“The Black Death: The World’s Most Devastating Plague” by Dorsey Armstrong, a professor at Purdue, includes a great lecture on economics. One of the effects of a reduction in population was a rise in wages. Market-clearing wages turned out to be high enough to induce women to work in much larger numbers than previously. This, in turn, was one reason it took hundreds of years for the European population to return to pre-Plague levels. Working women would elect to delay having children and would have fewer total children.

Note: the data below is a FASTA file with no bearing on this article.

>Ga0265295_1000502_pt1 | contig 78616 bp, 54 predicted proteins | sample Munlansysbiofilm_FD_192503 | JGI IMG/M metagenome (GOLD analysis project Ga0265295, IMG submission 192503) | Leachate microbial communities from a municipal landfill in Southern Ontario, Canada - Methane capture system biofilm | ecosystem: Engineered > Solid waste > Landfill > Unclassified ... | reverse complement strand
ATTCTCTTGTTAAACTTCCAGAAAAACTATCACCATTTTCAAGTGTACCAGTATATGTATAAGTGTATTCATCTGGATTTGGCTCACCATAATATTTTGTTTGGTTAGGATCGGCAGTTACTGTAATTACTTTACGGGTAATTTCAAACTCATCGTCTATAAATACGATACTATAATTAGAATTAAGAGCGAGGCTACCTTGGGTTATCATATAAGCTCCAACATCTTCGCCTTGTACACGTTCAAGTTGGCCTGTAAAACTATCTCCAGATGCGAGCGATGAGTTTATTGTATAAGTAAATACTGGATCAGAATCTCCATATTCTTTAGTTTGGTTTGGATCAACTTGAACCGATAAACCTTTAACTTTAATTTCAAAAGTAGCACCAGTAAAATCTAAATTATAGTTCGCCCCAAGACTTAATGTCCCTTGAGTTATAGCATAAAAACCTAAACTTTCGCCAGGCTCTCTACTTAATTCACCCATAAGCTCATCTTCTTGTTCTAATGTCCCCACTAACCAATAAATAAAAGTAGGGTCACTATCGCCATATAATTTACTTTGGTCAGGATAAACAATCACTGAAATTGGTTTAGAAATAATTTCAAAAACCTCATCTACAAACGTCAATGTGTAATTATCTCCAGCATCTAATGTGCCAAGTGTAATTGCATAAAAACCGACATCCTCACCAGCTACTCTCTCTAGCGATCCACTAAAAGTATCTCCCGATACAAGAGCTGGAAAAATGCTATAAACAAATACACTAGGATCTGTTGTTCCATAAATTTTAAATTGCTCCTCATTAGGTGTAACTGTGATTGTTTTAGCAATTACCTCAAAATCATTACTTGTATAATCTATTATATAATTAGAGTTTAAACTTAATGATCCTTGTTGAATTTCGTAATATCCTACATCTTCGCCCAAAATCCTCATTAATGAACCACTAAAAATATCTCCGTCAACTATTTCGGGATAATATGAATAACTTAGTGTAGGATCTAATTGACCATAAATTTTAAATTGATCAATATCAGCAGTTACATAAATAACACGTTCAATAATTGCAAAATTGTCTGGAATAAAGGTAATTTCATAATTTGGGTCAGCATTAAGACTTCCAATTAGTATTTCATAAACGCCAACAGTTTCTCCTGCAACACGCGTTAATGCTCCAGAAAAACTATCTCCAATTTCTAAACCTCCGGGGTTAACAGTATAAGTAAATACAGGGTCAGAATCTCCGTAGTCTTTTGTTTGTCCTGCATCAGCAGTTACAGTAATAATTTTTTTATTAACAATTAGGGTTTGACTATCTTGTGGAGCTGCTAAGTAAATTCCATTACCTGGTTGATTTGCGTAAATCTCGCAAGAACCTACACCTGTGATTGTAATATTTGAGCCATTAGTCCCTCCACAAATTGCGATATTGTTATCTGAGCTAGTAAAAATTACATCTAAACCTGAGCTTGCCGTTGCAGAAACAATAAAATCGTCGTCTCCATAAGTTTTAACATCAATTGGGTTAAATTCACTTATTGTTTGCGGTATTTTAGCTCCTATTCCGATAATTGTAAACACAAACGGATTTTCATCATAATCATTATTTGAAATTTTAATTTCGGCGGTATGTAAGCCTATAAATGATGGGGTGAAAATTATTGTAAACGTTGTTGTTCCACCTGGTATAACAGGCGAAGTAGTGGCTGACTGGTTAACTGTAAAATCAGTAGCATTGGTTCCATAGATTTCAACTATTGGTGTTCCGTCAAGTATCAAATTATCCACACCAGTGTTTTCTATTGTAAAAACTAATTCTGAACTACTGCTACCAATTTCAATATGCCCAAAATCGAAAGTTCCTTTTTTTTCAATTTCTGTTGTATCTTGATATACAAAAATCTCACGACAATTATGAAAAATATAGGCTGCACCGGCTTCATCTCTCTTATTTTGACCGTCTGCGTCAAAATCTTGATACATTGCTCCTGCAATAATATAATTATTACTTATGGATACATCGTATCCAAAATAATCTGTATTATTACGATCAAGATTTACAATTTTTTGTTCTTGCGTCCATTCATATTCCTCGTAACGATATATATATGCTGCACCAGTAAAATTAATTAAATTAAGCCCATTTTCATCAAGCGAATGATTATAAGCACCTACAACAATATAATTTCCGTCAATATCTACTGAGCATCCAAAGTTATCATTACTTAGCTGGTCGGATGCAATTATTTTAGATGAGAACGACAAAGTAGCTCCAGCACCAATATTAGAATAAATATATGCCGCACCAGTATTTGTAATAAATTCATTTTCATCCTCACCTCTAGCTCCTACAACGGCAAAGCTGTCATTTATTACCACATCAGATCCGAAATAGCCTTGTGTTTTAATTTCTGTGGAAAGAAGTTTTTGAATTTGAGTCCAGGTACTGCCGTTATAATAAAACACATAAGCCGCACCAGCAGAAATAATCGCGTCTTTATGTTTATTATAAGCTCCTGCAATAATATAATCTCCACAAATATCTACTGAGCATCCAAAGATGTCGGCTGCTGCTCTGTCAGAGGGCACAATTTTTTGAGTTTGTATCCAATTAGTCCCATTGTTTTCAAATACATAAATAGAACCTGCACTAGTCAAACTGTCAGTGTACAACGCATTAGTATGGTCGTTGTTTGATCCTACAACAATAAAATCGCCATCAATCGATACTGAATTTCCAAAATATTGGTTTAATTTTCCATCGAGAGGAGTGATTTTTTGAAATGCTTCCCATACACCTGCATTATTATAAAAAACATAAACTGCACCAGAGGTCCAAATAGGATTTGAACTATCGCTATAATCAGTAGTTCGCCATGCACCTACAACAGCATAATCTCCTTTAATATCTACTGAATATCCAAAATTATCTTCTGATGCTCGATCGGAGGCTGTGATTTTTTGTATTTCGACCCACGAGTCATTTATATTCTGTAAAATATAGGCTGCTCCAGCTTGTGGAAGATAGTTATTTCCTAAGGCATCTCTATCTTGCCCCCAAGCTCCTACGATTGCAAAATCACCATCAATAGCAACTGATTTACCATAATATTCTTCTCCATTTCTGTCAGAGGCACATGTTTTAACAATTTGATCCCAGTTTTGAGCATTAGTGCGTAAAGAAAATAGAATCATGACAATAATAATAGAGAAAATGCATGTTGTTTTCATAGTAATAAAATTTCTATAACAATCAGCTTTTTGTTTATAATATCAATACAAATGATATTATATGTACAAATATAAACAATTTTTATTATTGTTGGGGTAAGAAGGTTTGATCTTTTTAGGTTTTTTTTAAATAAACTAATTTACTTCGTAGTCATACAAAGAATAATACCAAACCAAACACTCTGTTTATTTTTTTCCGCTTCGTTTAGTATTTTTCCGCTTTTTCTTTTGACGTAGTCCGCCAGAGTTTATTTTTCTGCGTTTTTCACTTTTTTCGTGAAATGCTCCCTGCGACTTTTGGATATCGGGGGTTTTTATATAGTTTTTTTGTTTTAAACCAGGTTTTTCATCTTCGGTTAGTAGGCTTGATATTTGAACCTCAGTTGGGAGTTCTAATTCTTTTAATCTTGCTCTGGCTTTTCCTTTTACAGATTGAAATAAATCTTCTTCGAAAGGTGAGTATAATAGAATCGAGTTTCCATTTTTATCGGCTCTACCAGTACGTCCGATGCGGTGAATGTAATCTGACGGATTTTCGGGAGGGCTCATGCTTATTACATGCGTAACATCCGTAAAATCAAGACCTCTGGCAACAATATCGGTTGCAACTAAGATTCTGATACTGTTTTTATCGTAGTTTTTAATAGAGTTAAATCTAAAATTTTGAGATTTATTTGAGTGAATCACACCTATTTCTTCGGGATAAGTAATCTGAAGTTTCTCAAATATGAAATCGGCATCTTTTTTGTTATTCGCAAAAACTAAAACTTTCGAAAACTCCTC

Via immigration and children of recent immigrants, the U.S. has been expanding its population, the reverse of what happened during the Black Death. Simultaneously, Americans are decrying (a) stagnant wages for the working class, (b) the lack of women in the workforce, and (c) the wages paid, specifically, to those who identify as women. (One definite difference between the Middle Ages and today is the percentage of the population that can qualify to be placed in the “women” category!)